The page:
Overcomplicating Anglican Eucharistic Theology — The Bossuet Project

I’ve been reading with interest the Rev. Ben Jeffries’ Is the Eucharistology of the Anglican Reformation Patristic? As those of you who follow this blog and Positive Infinity know, this is of special interest, as it was to the great Bossuet

Overcomplicating Anglican Eucharistic Theology

Against the Liturgical Optimists — North American Anglican

Within American Christianity, and especially within American evangelicalism, we have seen a rise of interest in liturgy. Taking a quick look at InterVarsity Press’s site, one finds recent titles such as The Liturgy of Creation, Liturgy of the Ordinary, and The Liturgy of Politics. At Conciliar Post, Wesley Walker has compiled a list of articles such as “#OccupyWallStreet: A Liturgy” and “The Quiet Liturgy of Fred Rogers.” These are just a few examples; the word ‘liturgy’ is everywhere, often in unexpected places…

Those of us in the Anglican tradition, with our emphasis on common prayer and right liturgy, could be encouraged by this renewed emphasis on things liturgical — but, I believe, there are reasons we should be skeptical of the liturgical turn.

From the North American Anglican

How to Get Episcopalians Fired Up About Hand Sanitizer

Traditionally, it’s been hard to get Episcopalians fired up about much of anything.  The whole point of the religion was to leave the enthusiasm for “them” and have a nice, proper religion where we worshipped “Gawd” on Sunday according to the Prayer Book.

The culture wars, starting in the 1960’s, changed all of that.  Some Episcopalians got fired up when V.G. Robinson was made a bishop.  Others (like KJS, although she’s a ringer from the RCC) got fired up when the first group tried to leave with property.

Now we’re facing COVID-19.  One of the infallible nostrums for this disease is the use of hand sanitizer, most of which contain alcohol.  This alone should generate enthusiasm amongst clergy and laity alike; as my second year Latin teacher (a fine Episcopal minister) noted in class, when four Whiskeypalians get together, there’s always a fifth.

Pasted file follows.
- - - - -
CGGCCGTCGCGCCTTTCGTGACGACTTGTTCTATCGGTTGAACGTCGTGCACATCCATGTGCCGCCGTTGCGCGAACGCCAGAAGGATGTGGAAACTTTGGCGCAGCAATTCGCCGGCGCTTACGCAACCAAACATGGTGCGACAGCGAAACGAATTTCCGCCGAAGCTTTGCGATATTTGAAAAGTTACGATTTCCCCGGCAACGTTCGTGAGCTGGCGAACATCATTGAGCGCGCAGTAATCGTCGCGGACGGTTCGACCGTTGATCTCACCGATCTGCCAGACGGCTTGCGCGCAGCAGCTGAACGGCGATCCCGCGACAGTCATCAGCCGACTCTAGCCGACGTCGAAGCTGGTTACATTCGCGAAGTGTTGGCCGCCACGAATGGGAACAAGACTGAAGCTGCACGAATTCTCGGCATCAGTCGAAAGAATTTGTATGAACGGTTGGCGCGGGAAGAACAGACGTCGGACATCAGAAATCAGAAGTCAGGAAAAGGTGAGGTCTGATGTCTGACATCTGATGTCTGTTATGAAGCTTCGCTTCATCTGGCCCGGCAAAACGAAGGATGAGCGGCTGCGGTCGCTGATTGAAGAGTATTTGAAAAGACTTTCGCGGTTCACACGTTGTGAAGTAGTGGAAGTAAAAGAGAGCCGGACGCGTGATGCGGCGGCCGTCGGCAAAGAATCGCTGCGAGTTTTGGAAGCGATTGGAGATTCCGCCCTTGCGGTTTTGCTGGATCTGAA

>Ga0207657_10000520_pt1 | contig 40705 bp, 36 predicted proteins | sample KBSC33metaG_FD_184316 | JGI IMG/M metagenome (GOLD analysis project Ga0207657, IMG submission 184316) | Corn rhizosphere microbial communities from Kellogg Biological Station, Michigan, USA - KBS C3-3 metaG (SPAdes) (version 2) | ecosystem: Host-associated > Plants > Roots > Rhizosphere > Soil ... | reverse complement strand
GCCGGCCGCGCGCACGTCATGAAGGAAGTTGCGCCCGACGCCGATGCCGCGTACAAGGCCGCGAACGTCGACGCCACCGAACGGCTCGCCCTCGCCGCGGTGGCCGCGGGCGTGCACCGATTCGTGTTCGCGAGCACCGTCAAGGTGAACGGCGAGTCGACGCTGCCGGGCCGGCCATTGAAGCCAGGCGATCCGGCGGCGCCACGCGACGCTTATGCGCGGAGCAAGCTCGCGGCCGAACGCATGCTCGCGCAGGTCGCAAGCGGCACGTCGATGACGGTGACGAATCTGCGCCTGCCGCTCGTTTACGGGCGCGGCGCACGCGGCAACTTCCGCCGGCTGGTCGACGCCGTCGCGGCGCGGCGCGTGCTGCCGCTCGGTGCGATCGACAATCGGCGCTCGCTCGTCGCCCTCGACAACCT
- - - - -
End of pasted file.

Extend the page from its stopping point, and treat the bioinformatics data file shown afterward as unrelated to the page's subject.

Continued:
And that leads me to my point; when your Episcopalian friend or relative (or those who are in the ACNA, REC or one of the “Continuing” churches) balks at the use of hand sanitizer, instead of, say, telling them that it has 70% alcohol, just tell them it’s 140 proof.  They’ll slather it on with gusto after that.

I must confess that, after my upbringing, when told about the alcohol content, I made the mental conversion to proof.  There are more things than liturgy and “smells and bells” which are “continuing” in the Anglican/Episcopal world, and I guess this is one of them.  (This is another.)

The Part of Psalm 91 That No One Likes

A favourite psalm of many is Psalm 91.  Everyone likes this part:

Praise of a Song, by David. He that dwells in the help of the Highest, shall sojourn under the shelter of the God of heaven. He shall say to the Lord, Thou art my helper and my refuge: my God; I will hope in him. For he shall deliver thee from the snare of the hunters, from every troublesome matter. He shall overshadow thee with his shoulders, and thou shalt trust under his wings: his truth shall cover thee with a shield. Thou shalt not be afraid of terror by night; nor of the arrow flying by day; nor of the evil thing that walks in darkness; nor of calamity, and the evil spirit at noon-day. A thousand shall fall at thy side, and ten thousand at thy right hand; but it shall not come nigh thee. (Psalms 91:1-7 Brenton)

It’s a favorite these days, and was one in the wake of 9/11 (and in the military during the invasion of Iraq and Afghanistan.  But there’s a part that most people are unaware of, and that’s this post’s subject.

Let’s go down towards the end of the psalm:

For he shall give his angels charge concerning thee, to keep thee in all thy ways. They shall bear thee up on their hands, lest at any time thou dash thy foot against a stone. (Psalms 91:11-12 Brenton)

If this looks familiar, it should.  We like to quote this psalm, but during the temptation in the wilderness so did Satan:

Then the Devil took him to the Holy City, and, placing him on the parapet of the temple, said to him: “If you are God’s Son, throw yourself down, for Scripture says- -‘He will give his angels commands about thee, And on their hands they will upbear thee, Lest ever thou shouldst strike thy foot against a stone.'” “Scripture also says,” answered Jesus, “Thou shalt not tempt the Lord thy God.'” (Matthew 4:5-7 TCNT)